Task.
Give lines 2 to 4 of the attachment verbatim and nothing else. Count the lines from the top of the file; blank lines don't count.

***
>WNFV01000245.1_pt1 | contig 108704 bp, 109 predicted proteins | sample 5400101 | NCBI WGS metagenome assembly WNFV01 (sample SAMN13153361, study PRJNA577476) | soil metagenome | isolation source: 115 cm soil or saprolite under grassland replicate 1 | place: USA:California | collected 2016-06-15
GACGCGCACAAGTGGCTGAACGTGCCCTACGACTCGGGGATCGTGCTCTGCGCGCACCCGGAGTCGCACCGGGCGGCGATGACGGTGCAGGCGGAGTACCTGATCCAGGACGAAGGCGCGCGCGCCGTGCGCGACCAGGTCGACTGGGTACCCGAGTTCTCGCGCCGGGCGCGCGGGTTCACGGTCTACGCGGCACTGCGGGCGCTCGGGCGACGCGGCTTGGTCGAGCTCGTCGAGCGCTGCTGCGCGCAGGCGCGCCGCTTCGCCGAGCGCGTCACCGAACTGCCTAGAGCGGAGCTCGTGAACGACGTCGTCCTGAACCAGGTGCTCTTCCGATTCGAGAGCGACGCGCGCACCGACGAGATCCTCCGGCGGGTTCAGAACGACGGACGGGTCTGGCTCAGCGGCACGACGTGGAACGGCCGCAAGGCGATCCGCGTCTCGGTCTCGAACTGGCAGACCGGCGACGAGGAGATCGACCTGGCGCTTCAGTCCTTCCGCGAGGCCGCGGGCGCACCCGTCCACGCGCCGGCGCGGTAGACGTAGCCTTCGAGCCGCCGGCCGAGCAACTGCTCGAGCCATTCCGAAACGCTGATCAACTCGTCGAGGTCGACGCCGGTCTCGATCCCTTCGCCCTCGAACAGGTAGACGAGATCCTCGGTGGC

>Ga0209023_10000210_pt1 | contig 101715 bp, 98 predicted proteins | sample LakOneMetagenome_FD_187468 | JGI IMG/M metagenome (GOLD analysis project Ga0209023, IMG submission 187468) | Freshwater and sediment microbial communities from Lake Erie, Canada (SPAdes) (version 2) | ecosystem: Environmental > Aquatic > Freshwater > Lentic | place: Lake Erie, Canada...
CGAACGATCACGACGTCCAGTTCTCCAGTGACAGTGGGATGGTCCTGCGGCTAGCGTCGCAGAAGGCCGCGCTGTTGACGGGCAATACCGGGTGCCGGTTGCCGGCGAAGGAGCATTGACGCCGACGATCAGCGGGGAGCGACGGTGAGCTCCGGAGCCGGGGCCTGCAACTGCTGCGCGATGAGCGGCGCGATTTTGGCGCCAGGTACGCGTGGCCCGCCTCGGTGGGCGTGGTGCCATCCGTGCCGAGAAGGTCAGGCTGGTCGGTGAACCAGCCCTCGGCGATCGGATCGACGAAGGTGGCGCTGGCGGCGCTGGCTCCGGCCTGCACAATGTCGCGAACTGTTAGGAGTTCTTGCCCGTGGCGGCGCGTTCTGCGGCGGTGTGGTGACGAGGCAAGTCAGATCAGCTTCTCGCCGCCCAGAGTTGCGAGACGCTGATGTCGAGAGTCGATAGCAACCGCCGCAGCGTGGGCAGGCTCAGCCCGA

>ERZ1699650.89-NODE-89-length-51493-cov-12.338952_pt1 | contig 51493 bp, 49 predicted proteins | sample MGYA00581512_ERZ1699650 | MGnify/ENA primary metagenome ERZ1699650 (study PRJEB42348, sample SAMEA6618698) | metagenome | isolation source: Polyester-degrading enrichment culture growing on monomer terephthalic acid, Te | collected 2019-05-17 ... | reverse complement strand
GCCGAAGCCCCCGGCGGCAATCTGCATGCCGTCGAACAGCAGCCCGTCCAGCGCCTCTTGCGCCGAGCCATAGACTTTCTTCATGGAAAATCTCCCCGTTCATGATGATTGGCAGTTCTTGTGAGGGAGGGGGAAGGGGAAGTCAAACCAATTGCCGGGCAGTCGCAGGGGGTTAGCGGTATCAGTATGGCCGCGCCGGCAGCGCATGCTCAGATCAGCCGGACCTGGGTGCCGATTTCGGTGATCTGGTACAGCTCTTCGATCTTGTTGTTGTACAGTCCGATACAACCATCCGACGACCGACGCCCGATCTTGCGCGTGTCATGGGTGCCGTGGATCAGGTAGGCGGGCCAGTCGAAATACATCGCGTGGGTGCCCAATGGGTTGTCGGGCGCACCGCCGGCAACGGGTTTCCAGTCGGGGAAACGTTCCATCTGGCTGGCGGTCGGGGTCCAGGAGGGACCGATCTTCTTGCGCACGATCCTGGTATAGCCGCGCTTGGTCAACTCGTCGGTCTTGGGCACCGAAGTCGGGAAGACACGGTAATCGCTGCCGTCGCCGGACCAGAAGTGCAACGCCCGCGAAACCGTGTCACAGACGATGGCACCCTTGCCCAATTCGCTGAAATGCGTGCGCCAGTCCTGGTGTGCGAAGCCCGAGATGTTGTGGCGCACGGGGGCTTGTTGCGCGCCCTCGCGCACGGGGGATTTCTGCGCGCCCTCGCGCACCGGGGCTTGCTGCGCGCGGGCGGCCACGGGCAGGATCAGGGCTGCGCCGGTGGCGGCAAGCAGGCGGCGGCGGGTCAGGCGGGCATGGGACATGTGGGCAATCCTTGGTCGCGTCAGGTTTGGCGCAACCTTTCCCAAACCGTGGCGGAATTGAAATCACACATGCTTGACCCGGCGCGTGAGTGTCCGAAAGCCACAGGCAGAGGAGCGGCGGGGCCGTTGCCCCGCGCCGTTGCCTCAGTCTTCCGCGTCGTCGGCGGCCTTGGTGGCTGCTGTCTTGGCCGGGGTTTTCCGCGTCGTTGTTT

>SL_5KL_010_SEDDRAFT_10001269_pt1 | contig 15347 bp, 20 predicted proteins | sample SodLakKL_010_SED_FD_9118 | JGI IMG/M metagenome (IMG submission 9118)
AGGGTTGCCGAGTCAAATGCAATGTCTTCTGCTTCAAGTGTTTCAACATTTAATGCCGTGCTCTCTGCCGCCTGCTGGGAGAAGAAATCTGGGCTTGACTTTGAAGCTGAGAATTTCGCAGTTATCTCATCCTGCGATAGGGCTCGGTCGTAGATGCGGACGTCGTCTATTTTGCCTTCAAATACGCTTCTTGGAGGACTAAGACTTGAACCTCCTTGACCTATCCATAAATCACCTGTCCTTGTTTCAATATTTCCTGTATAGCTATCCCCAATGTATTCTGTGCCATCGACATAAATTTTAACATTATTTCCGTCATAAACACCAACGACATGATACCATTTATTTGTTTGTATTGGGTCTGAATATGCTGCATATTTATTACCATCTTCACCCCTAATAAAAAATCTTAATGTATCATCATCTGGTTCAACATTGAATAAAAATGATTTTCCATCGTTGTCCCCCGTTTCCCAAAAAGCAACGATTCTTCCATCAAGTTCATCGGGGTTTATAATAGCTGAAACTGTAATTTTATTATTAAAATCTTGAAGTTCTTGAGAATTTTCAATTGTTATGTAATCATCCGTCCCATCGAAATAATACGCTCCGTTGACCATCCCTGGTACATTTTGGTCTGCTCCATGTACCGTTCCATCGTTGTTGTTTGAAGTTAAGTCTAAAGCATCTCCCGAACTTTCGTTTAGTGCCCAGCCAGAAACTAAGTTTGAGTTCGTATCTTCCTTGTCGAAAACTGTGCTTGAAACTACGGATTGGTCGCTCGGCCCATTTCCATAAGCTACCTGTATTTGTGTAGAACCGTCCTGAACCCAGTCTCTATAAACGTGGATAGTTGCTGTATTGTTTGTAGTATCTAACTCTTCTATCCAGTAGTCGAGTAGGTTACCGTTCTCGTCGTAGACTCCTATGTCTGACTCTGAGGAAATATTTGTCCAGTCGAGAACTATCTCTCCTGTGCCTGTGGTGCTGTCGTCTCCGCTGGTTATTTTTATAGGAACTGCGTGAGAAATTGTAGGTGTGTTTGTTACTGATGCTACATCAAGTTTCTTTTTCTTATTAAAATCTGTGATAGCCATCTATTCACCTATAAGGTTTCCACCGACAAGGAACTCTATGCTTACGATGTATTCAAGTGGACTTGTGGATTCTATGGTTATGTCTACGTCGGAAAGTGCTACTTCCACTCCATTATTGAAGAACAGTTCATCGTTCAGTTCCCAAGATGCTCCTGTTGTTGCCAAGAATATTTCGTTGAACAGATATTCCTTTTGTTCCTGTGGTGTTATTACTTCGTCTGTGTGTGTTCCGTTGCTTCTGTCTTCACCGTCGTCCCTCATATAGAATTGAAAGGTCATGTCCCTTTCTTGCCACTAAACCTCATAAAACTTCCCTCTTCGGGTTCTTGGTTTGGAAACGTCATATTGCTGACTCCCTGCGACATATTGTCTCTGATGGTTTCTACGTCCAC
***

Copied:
GACGCGCACAAGTGGCTGAACGTGCCCTACGACTCGGGGATCGTGCTCTGCGCGCACCCGGAGTCGCACCGGGCGGCGATGACGGTGCAGGCGGAGTACCTGATCCAGGACGAAGGCGCGCGCGCCGTGCGCGACCAGGTCGACTGGGTACCCGAGTTCTCGCGCCGGGCGCGCGGGTTCACGGTCTACGCGGCACTGCGGGCGCTCGGGCGACGCGGCTTGGTCGAGCTCGTCGAGCGCTGCTGCGCGCAGGCGCGCCGCTTCGCCGAGCGCGTCACCGAACTGCCTAGAGCGGAGCTCGTGAACGACGTCGTCCTGAACCAGGTGCTCTTCCGATTCGAGAGCGACGCGCGCACCGACGAGATCCTCCGGCGGGTTCAGAACGACGGACGGGTCTGGCTCAGCGGCACGACGTGGAACGGCCGCAAGGCGATCCGCGTCTCGGTCTCGAACTGGCAGACCGGCGACGAGGAGATCGACCTGGCGCTTCAGTCCTTCCGCGAGGCCGCGGGCGCACCCGTCCACGCGCCGGCGCGGTAGACGTAGCCTTCGAGCCGCCGGCCGAGCAACTGCTCGAGCCATTCCGAAACGCTGATCAACTCGTCGAGGTCGACGCCGGTCTCGATCCCTTCGCCCTCGAACAGGTAGACGAGATCCTCGGTGGC

>Ga0209023_10000210_pt1 | contig 101715 bp, 98 predicted proteins | sample LakOneMetagenome_FD_187468 | JGI IMG/M metagenome (GOLD analysis project Ga0209023, IMG submission 187468) | Freshwater and sediment microbial communities from Lake Erie, Canada (SPAdes) (version 2) | ecosystem: Environmental > Aquatic > Freshwater > Lentic | place: Lake Erie, Canada...
CGAACGATCACGACGTCCAGTTCTCCAGTGACAGTGGGATGGTCCTGCGGCTAGCGTCGCAGAAGGCCGCGCTGTTGACGGGCAATACCGGGTGCCGGTTGCCGGCGAAGGAGCATTGACGCCGACGATCAGCGGGGAGCGACGGTGAGCTCCGGAGCCGGGGCCTGCAACTGCTGCGCGATGAGCGGCGCGATTTTGGCGCCAGGTACGCGTGGCCCGCCTCGGTGGGCGTGGTGCCATCCGTGCCGAGAAGGTCAGGCTGGTCGGTGAACCAGCCCTCGGCGATCGGATCGACGAAGGTGGCGCTGGCGGCGCTGGCTCCGGCCTGCACAATGTCGCGAACTGTTAGGAGTTCTTGCCCGTGGCGGCGCGTTCTGCGGCGGTGTGGTGACGAGGCAAGTCAGATCAGCTTCTCGCCGCCCAGAGTTGCGAGACGCTGATGTCGAGAGTCGATAGCAACCGCCGCAGCGTGGGCAGGCTCAGCCCGA